Monday, May 24, 2010

Adventures in Vintage...Classic!

What a weekend, to be sure!  I had a booth at the 11th Annual Lucketts Store Spring Market in Lucketts, Virginia and hung out with a bunch of vintage thrill seekers and antique trekkies.  You know who I'm talking about--those people who are in it for the thrill of the hunt, the call of the bargain and they definitely get a rush when scoring the deal of the century--or, at the very least, the deal of the weekend.  "I can do this, too," I've said to myself through the years and this was the year I decided to finally walk the talk and venture into the antique/vintage wares selling  business.  After all, I've been selling lavender for years.  How different can this be?  So, here I am...

I've been to this fair many times before and have always marveled at what people sell here and marveled more at what people buy here.  From beanie babies and childrens toys to posh antiques, old rusty garden decor and even bathroom sinks.  Everything and anything that was once somebody's trash and now somebody's treasure--bought and sold--sometimes at exorbitant prices and sometimes dirt cheap can be found at this Spring Market and now I have added my 2 cents worth. I cannot tell you how many times I was asked, over the course of this past weekend, things like, "Why are these milk cans so cheap?" or, "What's wrong with that chest since it's priced so low?"  C'mon people, you don't always have to look a gift horse in the mouth, just consider it divine intervention that is going your way!!

Everybody, it seemed, needed a story to go with their new found treasure.  I had a bidding war going on over an old pew given to us from my in-laws, when we were first married. It was from their old church in Niantic, Connecticut.  I had marked the ticket showing it came from there and a women asked me about it.  I was telling her how my mother-in-law had asked Peter to design a new planting plan for their newly renovated Niantic Community Church just as he had finished his Landscape Architecture Degree almost 30 years ago.  The church had no money to pay him but offered two old pews instead, which we were very grateful for and used them for many years all around the house.  Another woman was listening in and then wanted the pew as well.  Not only that, I had another lady at the same time asking me for the story behind an old pink-flowered platter (which was my Swedish grandmother's, Helga Charlotta Anderson Ivarson--no kidding--I couldn't make that name up if I tried!)   Anyway, back to the pew--while one lady took cell phone pictures to send to her husband claiming it was hers, the other lady was insisting that I slap a "sold" ticket on it for her.  I suddenly felt as though I should have on a black and white striped shirt with a whistle in my mouth.  Touchdown!  The woman with the cell phone scored.  Afterall, she was the first to inquire about it.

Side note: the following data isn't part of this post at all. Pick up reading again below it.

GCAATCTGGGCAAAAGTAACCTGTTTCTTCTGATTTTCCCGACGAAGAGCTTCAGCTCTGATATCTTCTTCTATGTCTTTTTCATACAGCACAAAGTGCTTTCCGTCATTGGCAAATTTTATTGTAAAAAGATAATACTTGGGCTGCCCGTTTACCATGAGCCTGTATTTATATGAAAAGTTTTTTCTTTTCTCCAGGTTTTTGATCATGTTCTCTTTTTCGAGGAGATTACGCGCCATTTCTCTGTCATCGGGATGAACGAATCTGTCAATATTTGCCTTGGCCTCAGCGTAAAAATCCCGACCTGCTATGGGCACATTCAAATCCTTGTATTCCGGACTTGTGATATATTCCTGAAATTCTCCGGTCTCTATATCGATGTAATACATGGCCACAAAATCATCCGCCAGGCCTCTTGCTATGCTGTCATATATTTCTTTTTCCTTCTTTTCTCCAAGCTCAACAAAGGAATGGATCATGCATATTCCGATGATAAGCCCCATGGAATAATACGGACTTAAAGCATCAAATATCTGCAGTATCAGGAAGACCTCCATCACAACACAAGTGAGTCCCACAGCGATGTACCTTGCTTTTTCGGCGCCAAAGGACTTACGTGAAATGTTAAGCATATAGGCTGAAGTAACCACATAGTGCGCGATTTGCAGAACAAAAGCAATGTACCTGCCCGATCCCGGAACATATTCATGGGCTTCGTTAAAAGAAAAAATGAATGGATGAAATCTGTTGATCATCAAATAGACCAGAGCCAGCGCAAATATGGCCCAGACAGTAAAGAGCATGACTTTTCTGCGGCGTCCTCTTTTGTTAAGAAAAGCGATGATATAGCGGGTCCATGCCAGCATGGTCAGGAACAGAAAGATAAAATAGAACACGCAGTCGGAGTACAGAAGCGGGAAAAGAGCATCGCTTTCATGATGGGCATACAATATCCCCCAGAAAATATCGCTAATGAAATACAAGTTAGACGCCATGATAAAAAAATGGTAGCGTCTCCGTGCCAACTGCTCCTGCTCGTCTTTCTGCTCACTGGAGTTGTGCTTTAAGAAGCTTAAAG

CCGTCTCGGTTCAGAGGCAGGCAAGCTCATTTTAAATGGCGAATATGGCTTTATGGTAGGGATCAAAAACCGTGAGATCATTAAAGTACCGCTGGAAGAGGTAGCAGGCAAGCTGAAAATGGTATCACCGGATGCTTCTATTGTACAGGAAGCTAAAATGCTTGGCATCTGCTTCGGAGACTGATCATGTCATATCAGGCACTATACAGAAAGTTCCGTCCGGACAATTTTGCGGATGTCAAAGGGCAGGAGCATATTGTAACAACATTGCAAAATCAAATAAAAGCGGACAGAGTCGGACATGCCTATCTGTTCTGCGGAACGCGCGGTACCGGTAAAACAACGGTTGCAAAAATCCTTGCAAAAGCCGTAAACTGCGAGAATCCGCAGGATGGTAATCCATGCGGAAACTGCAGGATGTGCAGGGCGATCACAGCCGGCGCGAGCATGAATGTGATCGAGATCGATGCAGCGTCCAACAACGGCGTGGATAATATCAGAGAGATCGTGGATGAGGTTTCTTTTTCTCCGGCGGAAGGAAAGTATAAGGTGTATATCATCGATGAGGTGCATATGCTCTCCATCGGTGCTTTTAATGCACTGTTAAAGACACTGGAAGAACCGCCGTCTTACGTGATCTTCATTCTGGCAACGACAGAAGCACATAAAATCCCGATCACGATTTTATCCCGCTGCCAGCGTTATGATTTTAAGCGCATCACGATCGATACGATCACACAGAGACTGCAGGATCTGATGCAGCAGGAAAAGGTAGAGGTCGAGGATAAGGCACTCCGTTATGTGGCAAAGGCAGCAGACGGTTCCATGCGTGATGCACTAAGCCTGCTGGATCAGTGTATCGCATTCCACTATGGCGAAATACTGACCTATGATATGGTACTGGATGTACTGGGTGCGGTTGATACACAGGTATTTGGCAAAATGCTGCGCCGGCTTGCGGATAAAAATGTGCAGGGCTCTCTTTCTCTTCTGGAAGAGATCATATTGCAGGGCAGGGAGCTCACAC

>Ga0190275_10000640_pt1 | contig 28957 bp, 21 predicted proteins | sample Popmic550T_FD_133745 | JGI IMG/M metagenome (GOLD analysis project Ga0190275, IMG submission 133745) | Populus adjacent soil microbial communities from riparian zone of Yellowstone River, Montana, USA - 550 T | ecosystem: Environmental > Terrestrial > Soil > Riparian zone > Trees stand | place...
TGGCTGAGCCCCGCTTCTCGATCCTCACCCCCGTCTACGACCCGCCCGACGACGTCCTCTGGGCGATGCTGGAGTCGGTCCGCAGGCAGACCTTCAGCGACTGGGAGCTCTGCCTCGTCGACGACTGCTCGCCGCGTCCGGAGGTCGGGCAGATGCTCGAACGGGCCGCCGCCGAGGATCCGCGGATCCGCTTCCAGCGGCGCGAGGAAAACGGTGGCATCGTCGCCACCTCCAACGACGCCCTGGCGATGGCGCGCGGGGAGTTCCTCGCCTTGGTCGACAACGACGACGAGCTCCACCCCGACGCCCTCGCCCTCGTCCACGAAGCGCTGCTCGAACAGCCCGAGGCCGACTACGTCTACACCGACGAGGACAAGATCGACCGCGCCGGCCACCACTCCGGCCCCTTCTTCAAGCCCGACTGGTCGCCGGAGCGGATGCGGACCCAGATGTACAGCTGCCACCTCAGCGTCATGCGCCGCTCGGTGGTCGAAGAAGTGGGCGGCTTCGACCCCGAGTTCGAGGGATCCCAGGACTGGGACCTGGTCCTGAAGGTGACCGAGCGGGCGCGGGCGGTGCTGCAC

There were also the self-proclaimed "negotiators" doing their best to haggle their own price.  Many a person would pick something up like a pair of pillows and ask, "What is the best price you can give me on these already very fairly priced, carefully and lovingly handmade pillows from a prized quilt you have had since age 9 that your mother bought for you at Grace's Quilt Shop in Merrimac, Wisconsin where you spent your summers with your Swedish grandmother Helga Charlotta?"  Okay, so she didn't quite put it that way but that was what I was thinking as the customer carefully inspected her find. I replied calmly, "That is the best price I can give you and I feel it is a fair one," confident that I would sell my old treasure to someone else, if not her, and, in the end I did.  No matter the person who was trying to barter a better price on something, they would look at me with an incredulous expression on their face and either buy it or give the item a daring toss back to it's original position---Geeesh!  You can't be weak in the vintage business or they'll walk all over you.

To my surprise, my booth neighbor on one side, Diana, had also been my booth neighbor at  the Montpelier Wine Festival a few weeks back where I sold garden items only.  At first she did not recognize me without all of those urns but did see the ladies colonial shoe planter and the pineapple finials and then she knew at once, it was me...who else? I ended up trading her an old fireplace broom for two jars of her homemade lavender jam that she sells among other herbal flavors.  I think I got the better end of the deal.